Ríon Henry (centre) with his friends Noah and Lucy Kate and the rest of Miss Moore's first class at Whitecross National School with the big cheque they raised for the POH Association. Photo: Andy Spearman.
A first class pupil at Whitecross National School in Julianstown who suffers from a very rare and debilitating disease has raised almost €1500 for charity.
Seven year old Ríon Henry is a happy-go-lucky little boy who lives in Ballygarth Manor in Julianstown with his parents Cathy and Mick, he is the youngest of five children with two sisters and two brothers.
Ríon loves school because, like most seven year olds, that’s where he meets his friends. Unfortunately however, Ríon is not like most seven year olds. In fact he is almost unique because he is of one of just 100 people worldwide, the only one in Ireland, living with a condition called Progressive Osseous Heteroplasia or POH.
POH is a genetic condition in which the body makes extra bone in locations where bone should not form. Extra bone develops inside skin, subcutaneous tissue (fat tissue beneath the skin), muscles, tendons, and ligaments.
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This “out of place extra bone formation” is referred to as heterotopic ossification and the extra bone formation near the joints may lead to stiffness, locking, and permanent immobility.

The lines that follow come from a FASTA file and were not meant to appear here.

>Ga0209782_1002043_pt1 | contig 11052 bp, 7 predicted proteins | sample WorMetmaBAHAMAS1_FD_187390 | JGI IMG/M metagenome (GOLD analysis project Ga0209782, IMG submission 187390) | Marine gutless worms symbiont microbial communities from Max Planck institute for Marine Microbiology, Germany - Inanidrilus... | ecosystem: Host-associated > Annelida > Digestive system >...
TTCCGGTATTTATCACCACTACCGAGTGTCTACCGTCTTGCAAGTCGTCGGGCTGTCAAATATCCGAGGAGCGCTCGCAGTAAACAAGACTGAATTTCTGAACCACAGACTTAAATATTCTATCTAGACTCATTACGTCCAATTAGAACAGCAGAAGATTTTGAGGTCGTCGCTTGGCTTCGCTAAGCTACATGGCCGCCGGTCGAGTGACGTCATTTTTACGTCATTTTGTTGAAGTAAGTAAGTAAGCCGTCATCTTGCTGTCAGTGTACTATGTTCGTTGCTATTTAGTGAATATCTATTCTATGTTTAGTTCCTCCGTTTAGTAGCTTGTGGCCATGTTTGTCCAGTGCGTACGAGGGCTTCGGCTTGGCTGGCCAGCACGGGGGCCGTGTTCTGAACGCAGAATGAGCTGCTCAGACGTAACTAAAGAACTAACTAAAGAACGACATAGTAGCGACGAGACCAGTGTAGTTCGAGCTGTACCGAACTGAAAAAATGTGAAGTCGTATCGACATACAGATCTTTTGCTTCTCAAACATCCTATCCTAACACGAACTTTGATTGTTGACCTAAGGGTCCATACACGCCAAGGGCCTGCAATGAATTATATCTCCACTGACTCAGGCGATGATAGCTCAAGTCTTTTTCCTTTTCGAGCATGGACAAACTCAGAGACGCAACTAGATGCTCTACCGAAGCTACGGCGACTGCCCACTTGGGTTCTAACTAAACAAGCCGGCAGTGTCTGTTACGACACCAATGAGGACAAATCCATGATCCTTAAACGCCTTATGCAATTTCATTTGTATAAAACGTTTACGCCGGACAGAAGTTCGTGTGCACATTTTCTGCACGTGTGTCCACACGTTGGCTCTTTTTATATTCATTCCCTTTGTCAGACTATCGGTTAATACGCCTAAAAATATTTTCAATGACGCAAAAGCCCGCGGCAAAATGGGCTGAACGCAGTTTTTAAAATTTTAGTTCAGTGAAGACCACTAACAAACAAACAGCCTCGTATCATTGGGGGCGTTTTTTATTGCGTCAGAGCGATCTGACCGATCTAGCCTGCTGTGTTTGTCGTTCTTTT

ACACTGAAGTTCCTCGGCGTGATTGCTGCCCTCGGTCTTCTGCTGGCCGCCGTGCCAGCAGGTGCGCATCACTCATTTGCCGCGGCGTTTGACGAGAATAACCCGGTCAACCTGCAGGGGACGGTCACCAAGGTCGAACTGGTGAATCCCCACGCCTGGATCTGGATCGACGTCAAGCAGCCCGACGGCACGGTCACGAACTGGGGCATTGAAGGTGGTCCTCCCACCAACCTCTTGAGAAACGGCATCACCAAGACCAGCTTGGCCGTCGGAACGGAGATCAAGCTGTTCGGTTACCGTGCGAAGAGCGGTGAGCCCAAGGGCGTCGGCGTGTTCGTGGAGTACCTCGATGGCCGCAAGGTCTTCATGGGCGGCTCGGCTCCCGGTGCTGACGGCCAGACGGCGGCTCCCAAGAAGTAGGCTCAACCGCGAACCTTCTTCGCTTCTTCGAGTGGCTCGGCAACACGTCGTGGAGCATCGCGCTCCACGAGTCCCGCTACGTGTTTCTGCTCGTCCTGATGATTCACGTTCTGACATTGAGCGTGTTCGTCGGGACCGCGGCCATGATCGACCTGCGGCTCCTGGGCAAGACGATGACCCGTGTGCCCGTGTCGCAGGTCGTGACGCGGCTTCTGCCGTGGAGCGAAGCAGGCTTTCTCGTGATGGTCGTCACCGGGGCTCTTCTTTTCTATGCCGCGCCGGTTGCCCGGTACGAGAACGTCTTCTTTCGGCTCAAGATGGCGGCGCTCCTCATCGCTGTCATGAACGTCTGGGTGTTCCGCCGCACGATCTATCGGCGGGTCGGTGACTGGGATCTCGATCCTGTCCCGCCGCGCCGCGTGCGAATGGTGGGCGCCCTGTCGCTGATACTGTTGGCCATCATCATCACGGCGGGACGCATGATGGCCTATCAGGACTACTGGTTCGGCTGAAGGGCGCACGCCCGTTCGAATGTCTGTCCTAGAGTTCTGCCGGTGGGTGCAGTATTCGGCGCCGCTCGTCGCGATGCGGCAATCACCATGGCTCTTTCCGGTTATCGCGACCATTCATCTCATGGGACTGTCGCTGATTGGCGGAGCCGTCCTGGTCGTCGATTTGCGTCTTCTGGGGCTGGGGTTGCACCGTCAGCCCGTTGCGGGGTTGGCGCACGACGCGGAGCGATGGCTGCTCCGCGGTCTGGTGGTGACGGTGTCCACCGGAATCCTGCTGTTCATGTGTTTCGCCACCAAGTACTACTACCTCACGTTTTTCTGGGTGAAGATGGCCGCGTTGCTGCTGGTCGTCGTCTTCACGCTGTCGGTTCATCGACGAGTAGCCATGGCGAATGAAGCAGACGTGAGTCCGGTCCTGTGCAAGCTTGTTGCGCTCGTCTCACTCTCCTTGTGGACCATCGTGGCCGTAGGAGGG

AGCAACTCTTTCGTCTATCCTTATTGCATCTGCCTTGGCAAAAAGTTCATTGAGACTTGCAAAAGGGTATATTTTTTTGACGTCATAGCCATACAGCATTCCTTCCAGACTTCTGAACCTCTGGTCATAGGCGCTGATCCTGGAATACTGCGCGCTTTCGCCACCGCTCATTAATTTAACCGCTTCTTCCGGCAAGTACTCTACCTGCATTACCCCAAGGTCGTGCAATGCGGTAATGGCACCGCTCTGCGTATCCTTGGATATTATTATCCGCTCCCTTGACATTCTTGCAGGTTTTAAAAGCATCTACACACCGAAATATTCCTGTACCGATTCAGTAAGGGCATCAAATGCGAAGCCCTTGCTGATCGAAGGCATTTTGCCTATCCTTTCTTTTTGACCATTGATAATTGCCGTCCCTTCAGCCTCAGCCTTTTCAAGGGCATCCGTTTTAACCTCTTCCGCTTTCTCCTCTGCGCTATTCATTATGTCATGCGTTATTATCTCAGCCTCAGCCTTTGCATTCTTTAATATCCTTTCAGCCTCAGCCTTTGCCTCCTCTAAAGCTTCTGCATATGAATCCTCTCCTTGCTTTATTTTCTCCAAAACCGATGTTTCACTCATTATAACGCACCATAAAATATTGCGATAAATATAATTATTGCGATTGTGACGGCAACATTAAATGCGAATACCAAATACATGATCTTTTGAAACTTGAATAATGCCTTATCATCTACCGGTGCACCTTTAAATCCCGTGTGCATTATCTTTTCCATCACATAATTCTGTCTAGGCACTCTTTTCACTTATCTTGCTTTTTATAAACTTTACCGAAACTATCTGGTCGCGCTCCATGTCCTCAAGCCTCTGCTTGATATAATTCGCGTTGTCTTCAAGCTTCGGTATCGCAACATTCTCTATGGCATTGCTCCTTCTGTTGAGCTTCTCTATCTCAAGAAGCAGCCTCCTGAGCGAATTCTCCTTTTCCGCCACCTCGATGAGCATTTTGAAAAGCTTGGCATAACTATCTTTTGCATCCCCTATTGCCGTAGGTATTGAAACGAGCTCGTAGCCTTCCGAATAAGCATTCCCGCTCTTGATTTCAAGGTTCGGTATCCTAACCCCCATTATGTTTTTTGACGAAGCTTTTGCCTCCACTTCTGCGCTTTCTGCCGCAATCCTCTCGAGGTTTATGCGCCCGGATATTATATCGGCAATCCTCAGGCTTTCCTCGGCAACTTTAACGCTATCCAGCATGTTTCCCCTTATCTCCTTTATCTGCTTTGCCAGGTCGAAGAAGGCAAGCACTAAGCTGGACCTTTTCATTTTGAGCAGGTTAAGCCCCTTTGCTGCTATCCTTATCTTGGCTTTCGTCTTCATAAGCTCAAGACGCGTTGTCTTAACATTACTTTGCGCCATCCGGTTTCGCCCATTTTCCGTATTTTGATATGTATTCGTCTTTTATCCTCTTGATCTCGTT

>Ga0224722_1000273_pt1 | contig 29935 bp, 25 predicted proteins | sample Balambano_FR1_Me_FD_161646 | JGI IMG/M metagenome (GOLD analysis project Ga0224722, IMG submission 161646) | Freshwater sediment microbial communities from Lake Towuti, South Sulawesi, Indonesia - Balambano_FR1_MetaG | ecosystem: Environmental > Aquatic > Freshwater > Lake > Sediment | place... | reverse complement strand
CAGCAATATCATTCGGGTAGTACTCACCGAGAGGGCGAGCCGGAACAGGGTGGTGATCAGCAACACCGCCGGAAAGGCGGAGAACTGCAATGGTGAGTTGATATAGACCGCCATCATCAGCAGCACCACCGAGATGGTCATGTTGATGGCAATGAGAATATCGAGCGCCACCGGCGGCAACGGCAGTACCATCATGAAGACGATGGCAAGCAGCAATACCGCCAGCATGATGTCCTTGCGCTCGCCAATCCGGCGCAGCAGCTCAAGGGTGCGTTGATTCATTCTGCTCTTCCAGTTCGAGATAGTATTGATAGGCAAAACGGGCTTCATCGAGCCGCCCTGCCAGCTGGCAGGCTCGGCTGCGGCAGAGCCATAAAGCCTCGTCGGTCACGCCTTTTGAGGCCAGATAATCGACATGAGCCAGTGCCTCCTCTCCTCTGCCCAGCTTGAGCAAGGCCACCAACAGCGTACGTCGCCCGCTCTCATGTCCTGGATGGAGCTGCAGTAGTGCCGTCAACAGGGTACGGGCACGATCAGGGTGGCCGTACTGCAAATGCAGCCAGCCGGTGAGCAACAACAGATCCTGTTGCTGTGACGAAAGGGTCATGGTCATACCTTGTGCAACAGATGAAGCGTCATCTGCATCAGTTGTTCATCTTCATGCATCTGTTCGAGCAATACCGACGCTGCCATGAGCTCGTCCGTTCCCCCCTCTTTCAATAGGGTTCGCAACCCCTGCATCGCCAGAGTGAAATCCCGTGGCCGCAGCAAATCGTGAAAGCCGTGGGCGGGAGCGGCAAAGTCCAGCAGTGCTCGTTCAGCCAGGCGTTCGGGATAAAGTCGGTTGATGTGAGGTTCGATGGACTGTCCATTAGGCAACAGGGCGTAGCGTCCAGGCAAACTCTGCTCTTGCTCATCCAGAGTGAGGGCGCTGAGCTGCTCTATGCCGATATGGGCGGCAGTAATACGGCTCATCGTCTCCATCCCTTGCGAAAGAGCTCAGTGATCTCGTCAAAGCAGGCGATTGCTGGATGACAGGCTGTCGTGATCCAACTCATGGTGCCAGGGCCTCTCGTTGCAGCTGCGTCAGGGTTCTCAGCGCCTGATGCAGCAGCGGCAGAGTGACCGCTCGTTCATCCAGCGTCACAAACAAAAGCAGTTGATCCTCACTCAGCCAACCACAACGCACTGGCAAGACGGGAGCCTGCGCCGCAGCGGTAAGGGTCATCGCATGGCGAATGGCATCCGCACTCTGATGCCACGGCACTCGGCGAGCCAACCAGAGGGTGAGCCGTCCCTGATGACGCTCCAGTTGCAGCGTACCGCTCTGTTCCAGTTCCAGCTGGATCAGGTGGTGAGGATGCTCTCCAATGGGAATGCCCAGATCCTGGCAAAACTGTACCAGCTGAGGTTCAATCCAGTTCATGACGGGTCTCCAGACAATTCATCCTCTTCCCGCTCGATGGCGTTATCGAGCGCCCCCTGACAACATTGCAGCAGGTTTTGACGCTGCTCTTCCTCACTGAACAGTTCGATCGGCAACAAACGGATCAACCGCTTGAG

Like most children with POH, Ríon began displaying symptoms during his first few months of life. His Mammy, Kathy, noticed an unusual mark on his leg when he was a little baby and when he was just six weeks old he was referred to Crumlin Children’s Hospital where a doctor suspected that he had the extremely rare condition.
When he was six months old he underwent a procedure called a punch biopsy and the doctor’s worst fears were confirmed. All that could be done was to watch and hope.
Until the age of six Ríon was able to get around without too much trouble. Hydrotherapy treatment helped with the pain and improved his mobility, but more recently the disease has progressed and he has had to start using a wheelchair more frequently.
Despite his condition, which leaves him in pain for much of the time, Ríon is always cheerful and positive and certainly not the type to let things get him down so last month, with help from his Mam and Dad, he organised a fundraiser in the school for the POH Association wo are funding research aimed at finding a cure for the condition. He asked permission for the schoolchildren to have a no-uniform day and to donate €2 each.
Yesterday Ríon and his friends in Miss Moore’s class presented a cheque for €1439.91 to the school who will in turn forward it to the POH Association.
If you would like to find out more about POH and perhaps make a donation to the POHA association you can do so at www.pohdisease.org